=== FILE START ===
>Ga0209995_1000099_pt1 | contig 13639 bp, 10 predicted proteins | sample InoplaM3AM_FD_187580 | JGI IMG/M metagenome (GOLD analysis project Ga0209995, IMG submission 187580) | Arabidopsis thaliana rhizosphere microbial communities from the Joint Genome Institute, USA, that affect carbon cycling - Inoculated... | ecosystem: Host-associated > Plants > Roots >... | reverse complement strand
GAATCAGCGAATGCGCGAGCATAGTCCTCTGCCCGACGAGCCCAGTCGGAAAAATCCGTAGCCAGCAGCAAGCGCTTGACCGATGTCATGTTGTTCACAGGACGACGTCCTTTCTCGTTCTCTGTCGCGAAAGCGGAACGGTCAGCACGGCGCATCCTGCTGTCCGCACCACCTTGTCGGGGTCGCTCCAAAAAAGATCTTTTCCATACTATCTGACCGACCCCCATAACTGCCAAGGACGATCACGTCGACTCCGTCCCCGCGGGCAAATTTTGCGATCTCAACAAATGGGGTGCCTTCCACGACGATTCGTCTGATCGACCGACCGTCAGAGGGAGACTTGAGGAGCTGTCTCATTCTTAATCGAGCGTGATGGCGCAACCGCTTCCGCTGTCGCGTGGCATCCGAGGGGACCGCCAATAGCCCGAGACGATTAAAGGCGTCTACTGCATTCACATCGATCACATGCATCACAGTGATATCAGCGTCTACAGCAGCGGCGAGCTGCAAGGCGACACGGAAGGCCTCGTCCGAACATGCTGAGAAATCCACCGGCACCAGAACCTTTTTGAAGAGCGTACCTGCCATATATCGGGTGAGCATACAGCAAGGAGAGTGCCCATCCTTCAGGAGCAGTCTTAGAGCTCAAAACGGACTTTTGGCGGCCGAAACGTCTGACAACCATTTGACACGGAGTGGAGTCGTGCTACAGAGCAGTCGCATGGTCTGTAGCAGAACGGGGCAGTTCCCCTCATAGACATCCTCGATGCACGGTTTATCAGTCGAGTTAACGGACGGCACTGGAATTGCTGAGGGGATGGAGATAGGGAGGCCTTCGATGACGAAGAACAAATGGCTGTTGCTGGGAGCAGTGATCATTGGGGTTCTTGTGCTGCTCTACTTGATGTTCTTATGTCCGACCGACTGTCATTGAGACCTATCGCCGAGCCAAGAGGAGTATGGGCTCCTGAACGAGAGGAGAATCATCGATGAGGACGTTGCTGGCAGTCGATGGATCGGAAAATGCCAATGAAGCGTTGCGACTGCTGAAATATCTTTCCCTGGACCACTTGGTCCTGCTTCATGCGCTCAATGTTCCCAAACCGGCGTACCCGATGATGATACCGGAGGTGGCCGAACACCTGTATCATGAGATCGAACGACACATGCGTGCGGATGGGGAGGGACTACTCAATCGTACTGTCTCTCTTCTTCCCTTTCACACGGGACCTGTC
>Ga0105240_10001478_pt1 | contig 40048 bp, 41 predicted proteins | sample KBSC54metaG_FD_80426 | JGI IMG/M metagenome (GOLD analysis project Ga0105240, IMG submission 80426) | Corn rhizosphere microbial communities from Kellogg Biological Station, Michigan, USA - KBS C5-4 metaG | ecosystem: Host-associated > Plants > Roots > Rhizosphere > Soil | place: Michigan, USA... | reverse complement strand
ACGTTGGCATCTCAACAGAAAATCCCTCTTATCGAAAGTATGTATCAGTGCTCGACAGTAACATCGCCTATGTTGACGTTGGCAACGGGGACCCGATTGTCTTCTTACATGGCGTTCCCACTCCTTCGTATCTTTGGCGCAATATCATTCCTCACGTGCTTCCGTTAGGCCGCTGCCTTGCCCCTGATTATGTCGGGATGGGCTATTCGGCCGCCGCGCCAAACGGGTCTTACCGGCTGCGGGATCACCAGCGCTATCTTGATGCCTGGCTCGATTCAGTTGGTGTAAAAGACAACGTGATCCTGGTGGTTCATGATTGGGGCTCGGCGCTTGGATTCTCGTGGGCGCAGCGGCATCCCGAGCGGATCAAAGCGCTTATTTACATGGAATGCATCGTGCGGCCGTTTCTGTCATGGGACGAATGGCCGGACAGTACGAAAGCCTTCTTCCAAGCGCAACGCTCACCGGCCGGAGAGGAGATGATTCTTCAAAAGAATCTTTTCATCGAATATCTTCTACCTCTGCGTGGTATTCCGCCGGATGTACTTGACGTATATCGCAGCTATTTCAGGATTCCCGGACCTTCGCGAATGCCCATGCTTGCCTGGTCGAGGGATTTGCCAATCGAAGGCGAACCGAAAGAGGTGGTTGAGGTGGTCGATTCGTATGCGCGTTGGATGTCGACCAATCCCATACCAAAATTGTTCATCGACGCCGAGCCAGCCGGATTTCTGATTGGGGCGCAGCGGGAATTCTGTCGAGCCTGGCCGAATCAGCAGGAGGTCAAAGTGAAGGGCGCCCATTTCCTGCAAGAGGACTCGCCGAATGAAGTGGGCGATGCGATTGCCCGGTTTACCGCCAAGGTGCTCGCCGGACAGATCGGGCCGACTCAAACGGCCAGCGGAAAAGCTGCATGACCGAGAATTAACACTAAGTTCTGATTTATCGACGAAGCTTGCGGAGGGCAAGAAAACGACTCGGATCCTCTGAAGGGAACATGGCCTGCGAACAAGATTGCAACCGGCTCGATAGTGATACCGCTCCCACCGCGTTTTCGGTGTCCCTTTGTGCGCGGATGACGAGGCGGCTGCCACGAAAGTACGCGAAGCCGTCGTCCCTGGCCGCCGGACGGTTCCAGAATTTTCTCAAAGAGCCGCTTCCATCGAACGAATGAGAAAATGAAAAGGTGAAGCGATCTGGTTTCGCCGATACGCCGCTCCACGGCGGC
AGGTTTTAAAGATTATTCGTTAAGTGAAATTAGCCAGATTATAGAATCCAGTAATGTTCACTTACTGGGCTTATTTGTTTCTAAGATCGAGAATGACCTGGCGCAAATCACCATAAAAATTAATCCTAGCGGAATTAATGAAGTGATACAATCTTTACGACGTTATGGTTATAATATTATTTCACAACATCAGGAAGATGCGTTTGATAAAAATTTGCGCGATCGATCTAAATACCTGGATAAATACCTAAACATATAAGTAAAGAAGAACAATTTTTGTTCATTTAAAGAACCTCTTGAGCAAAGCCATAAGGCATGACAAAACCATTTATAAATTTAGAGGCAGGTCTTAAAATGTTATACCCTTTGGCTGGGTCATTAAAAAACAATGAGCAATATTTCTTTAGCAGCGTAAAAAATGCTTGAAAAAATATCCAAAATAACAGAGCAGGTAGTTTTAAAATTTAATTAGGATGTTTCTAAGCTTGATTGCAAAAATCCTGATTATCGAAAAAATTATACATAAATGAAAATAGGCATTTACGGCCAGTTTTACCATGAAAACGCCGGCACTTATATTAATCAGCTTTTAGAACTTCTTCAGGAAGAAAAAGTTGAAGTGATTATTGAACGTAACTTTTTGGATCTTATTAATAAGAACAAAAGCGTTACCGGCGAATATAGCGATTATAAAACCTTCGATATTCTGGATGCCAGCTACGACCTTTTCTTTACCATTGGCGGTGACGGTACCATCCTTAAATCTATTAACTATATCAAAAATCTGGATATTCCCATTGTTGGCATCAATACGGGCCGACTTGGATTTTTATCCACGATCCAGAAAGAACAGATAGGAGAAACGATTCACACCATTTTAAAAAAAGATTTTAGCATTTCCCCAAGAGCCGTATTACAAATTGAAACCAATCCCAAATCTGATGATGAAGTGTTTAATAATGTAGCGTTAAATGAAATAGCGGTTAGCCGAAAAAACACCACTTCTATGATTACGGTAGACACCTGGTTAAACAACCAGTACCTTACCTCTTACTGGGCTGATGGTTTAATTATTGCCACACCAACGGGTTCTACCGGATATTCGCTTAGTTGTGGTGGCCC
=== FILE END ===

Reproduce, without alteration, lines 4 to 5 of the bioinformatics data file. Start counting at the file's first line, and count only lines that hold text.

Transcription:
ACGTTGGCATCTCAACAGAAAATCCCTCTTATCGAAAGTATGTATCAGTGCTCGACAGTAACATCGCCTATGTTGACGTTGGCAACGGGGACCCGATTGTCTTCTTACATGGCGTTCCCACTCCTTCGTATCTTTGGCGCAATATCATTCCTCACGTGCTTCCGTTAGGCCGCTGCCTTGCCCCTGATTATGTCGGGATGGGCTATTCGGCCGCCGCGCCAAACGGGTCTTACCGGCTGCGGGATCACCAGCGCTATCTTGATGCCTGGCTCGATTCAGTTGGTGTAAAAGACAACGTGATCCTGGTGGTTCATGATTGGGGCTCGGCGCTTGGATTCTCGTGGGCGCAGCGGCATCCCGAGCGGATCAAAGCGCTTATTTACATGGAATGCATCGTGCGGCCGTTTCTGTCATGGGACGAATGGCCGGACAGTACGAAAGCCTTCTTCCAAGCGCAACGCTCACCGGCCGGAGAGGAGATGATTCTTCAAAAGAATCTTTTCATCGAATATCTTCTACCTCTGCGTGGTATTCCGCCGGATGTACTTGACGTATATCGCAGCTATTTCAGGATTCCCGGACCTTCGCGAATGCCCATGCTTGCCTGGTCGAGGGATTTGCCAATCGAAGGCGAACCGAAAGAGGTGGTTGAGGTGGTCGATTCGTATGCGCGTTGGATGTCGACCAATCCCATACCAAAATTGTTCATCGACGCCGAGCCAGCCGGATTTCTGATTGGGGCGCAGCGGGAATTCTGTCGAGCCTGGCCGAATCAGCAGGAGGTCAAAGTGAAGGGCGCCCATTTCCTGCAAGAGGACTCGCCGAATGAAGTGGGCGATGCGATTGCCCGGTTTACCGCCAAGGTGCTCGCCGGACAGATCGGGCCGACTCAAACGGCCAGCGGAAAAGCTGCATGACCGAGAATTAACACTAAGTTCTGATTTATCGACGAAGCTTGCGGAGGGCAAGAAAACGACTCGGATCCTCTGAAGGGAACATGGCCTGCGAACAAGATTGCAACCGGCTCGATAGTGATACCGCTCCCACCGCGTTTTCGGTGTCCCTTTGTGCGCGGATGACGAGGCGGCTGCCACGAAAGTACGCGAAGCCGTCGTCCCTGGCCGCCGGACGGTTCCAGAATTTTCTCAAAGAGCCGCTTCCATCGAACGAATGAGAAAATGAAAAGGTGAAGCGATCTGGTTTCGCCGATACGCCGCTCCACGGCGGC
AGGTTTTAAAGATTATTCGTTAAGTGAAATTAGCCAGATTATAGAATCCAGTAATGTTCACTTACTGGGCTTATTTGTTTCTAAGATCGAGAATGACCTGGCGCAAATCACCATAAAAATTAATCCTAGCGGAATTAATGAAGTGATACAATCTTTACGACGTTATGGTTATAATATTATTTCACAACATCAGGAAGATGCGTTTGATAAAAATTTGCGCGATCGATCTAAATACCTGGATAAATACCTAAACATATAAGTAAAGAAGAACAATTTTTGTTCATTTAAAGAACCTCTTGAGCAAAGCCATAAGGCATGACAAAACCATTTATAAATTTAGAGGCAGGTCTTAAAATGTTATACCCTTTGGCTGGGTCATTAAAAAACAATGAGCAATATTTCTTTAGCAGCGTAAAAAATGCTTGAAAAAATATCCAAAATAACAGAGCAGGTAGTTTTAAAATTTAATTAGGATGTTTCTAAGCTTGATTGCAAAAATCCTGATTATCGAAAAAATTATACATAAATGAAAATAGGCATTTACGGCCAGTTTTACCATGAAAACGCCGGCACTTATATTAATCAGCTTTTAGAACTTCTTCAGGAAGAAAAAGTTGAAGTGATTATTGAACGTAACTTTTTGGATCTTATTAATAAGAACAAAAGCGTTACCGGCGAATATAGCGATTATAAAACCTTCGATATTCTGGATGCCAGCTACGACCTTTTCTTTACCATTGGCGGTGACGGTACCATCCTTAAATCTATTAACTATATCAAAAATCTGGATATTCCCATTGTTGGCATCAATACGGGCCGACTTGGATTTTTATCCACGATCCAGAAAGAACAGATAGGAGAAACGATTCACACCATTTTAAAAAAAGATTTTAGCATTTCCCCAAGAGCCGTATTACAAATTGAAACCAATCCCAAATCTGATGATGAAGTGTTTAATAATGTAGCGTTAAATGAAATAGCGGTTAGCCGAAAAAACACCACTTCTATGATTACGGTAGACACCTGGTTAAACAACCAGTACCTTACCTCTTACTGGGCTGATGGTTTAATTATTGCCACACCAACGGGTTCTACCGGATATTCGCTTAGTTGTGGTGGCCC